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Picea.

The spruce tree

XXXV.

At picea emittas nullos qud stirpe stolones,
Illius est index, qui sine prole perit.

But the spruce, because it sends up no shoots from its stock, is a symbol of the man who dies without progeny.


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    Cotonea.

    The quince

    Emblema cciii.

    Poma novis tribui debere Cydonia nuptis
    Dicitur antiquus constituisse Solon.[1]
    Grata ori & stomacho cm sint, ut & halitus illis
    Sit suavis, blandus manet & ore lepos.

    Solon of old is said to have ordained that quinces be given to newly-weds, since these are pleasant both to mouth and stomach. As a result their breath is sweet, and winning grace drops from their lips.

    PLutarchus testis est in praeceptis connubialibus
    Cotonea, qud cor reficiant, suavmque ori ha-
    litum inspirent, olim Solonis lege novis coniugibus
    dari solita: ut admonerentur primo illo congressa o-
    mnia transigenda corde puro, ore, linguque ador-
    nata & pudica.

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    Le Coing.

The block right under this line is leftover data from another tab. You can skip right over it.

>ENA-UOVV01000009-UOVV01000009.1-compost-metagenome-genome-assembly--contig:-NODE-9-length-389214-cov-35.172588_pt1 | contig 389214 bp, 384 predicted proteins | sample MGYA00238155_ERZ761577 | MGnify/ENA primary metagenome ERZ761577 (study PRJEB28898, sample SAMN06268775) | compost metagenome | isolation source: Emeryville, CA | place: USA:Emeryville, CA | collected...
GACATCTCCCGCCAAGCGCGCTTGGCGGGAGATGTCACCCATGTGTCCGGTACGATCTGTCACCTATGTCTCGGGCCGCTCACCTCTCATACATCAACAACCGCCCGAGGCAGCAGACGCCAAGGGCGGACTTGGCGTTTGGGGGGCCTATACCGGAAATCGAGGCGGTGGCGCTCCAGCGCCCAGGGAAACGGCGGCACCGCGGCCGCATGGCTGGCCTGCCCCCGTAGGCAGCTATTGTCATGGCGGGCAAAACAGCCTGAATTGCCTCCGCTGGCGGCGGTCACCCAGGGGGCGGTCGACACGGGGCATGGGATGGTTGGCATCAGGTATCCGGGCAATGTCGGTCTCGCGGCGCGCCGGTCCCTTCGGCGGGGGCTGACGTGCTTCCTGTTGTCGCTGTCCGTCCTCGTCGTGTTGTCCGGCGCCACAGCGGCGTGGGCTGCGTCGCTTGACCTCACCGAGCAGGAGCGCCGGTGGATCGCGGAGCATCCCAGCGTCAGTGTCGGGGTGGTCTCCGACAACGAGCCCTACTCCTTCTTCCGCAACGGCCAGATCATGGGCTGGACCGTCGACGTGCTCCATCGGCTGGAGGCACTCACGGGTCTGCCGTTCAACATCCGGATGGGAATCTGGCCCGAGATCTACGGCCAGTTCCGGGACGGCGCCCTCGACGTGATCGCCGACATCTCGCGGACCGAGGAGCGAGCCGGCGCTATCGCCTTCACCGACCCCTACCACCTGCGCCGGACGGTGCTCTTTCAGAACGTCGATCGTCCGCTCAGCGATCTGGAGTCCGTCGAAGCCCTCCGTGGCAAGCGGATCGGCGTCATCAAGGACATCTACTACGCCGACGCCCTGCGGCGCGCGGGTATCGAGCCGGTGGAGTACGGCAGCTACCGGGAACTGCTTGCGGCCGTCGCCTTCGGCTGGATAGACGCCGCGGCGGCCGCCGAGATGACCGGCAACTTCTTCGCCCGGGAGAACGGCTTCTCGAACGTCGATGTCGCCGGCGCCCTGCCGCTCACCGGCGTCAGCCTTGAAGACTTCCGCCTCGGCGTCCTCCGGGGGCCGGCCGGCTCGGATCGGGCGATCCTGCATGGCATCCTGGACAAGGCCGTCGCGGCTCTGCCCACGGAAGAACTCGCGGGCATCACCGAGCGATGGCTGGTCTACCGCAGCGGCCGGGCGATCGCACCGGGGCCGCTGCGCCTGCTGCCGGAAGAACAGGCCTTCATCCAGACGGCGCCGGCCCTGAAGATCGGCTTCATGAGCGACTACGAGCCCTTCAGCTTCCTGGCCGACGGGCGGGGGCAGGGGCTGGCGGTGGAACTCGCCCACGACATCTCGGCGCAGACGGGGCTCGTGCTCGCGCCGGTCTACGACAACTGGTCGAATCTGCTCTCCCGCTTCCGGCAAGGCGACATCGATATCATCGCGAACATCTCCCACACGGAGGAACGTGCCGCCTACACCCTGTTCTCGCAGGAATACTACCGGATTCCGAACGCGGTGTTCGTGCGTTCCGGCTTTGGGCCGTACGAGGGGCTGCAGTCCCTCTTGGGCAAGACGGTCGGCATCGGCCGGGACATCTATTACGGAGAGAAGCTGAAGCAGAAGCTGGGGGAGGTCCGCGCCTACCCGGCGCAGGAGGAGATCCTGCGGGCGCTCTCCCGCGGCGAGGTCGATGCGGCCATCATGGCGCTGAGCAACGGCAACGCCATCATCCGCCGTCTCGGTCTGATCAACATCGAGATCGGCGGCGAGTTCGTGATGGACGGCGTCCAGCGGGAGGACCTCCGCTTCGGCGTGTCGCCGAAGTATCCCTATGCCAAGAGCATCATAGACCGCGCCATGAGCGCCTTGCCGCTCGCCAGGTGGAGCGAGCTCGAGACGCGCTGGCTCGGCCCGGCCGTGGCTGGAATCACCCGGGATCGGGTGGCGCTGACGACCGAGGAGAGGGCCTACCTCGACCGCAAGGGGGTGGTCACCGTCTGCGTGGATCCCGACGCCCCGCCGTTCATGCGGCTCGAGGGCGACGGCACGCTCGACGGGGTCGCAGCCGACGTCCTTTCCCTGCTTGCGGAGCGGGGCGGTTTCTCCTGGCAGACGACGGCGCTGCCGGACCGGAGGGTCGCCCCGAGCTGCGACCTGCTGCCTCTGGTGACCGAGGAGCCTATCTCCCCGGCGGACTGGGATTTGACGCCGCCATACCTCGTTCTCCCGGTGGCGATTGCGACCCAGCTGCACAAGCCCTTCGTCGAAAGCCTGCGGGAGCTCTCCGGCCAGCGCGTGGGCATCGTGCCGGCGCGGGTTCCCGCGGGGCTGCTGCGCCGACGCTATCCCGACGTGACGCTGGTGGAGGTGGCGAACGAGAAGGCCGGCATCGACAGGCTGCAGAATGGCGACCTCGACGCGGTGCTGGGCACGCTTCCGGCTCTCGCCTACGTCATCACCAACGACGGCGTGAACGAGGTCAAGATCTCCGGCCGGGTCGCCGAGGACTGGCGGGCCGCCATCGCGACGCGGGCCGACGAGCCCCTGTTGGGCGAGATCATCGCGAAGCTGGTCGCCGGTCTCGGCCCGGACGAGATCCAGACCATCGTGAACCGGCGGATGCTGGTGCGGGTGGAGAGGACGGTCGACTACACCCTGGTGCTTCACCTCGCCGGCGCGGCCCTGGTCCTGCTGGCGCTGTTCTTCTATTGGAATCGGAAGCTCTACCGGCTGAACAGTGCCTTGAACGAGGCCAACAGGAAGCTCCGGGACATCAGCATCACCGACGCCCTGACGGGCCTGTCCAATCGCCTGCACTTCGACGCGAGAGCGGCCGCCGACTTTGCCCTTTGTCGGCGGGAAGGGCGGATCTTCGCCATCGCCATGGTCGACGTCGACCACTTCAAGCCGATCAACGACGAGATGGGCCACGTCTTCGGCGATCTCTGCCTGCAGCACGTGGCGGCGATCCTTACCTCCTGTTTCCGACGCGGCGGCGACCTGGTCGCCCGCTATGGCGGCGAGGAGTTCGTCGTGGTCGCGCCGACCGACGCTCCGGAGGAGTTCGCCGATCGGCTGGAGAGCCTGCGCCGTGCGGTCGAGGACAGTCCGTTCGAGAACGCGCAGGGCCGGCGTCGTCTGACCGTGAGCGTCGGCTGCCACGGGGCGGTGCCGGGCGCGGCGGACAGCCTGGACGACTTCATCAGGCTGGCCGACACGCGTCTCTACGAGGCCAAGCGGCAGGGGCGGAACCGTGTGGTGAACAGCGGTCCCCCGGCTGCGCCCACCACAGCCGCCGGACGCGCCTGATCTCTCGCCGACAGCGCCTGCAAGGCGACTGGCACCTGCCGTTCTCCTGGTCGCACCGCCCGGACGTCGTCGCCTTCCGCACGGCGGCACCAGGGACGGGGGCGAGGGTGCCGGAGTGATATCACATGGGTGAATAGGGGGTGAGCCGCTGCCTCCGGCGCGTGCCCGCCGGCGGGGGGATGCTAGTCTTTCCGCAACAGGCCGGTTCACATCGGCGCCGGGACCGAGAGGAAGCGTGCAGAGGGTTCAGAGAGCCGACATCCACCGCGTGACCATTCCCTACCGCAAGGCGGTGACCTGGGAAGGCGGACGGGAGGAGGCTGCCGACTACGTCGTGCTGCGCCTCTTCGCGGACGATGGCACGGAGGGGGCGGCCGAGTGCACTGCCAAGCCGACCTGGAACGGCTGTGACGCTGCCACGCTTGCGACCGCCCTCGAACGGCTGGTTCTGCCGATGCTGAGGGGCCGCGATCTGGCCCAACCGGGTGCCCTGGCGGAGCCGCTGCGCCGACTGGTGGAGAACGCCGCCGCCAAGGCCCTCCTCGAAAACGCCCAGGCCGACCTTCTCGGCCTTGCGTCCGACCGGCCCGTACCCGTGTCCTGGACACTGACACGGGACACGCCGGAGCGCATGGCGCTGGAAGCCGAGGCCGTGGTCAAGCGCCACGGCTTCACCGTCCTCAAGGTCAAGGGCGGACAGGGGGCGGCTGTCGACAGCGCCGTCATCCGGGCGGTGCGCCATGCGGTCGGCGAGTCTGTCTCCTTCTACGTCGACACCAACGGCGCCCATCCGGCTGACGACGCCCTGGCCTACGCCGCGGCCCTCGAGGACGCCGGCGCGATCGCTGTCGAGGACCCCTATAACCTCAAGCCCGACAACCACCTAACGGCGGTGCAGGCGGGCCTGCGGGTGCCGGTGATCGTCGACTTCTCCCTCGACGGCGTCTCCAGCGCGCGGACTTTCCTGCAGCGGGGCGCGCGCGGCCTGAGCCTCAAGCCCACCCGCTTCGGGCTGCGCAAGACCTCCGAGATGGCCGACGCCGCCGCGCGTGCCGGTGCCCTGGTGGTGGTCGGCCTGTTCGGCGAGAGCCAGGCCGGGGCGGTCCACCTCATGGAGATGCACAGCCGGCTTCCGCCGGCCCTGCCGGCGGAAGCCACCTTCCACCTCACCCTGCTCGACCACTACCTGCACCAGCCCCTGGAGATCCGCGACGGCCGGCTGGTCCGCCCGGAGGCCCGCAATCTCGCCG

LA coustume estoit selon
    L’Ordonnance de Solon,
    De donner de la Coingnasse
    A tous mariez nouveaux,
    Pour faire, qu’avec la grace,
    Du coeur & bouche pleine
    Sortissent de propos beaux
    Avec une bonne haleine.

    PLutarque tesmoigne en ses preceptes
    de mariage, que Solon ordonna par ses
    loix que lon donnast de la Coingnasse aux
    nouveaux mariez, raison qu’elle est bonne
    au coeur, & fait bonne bouche: fin qu’ils fus
    sent advertis que ceste premiere entree d’al
    liance conjugale il falloit que tout se fit a-
    vec un coeur pur, & une bonne bouche, avec
    une langue pleine de tous bon propos.

    Notes:

    1. antiquus...Solon, ‘Solon of old’. See Plutarch, Coniugalia praecepta, Moralia 138 D.


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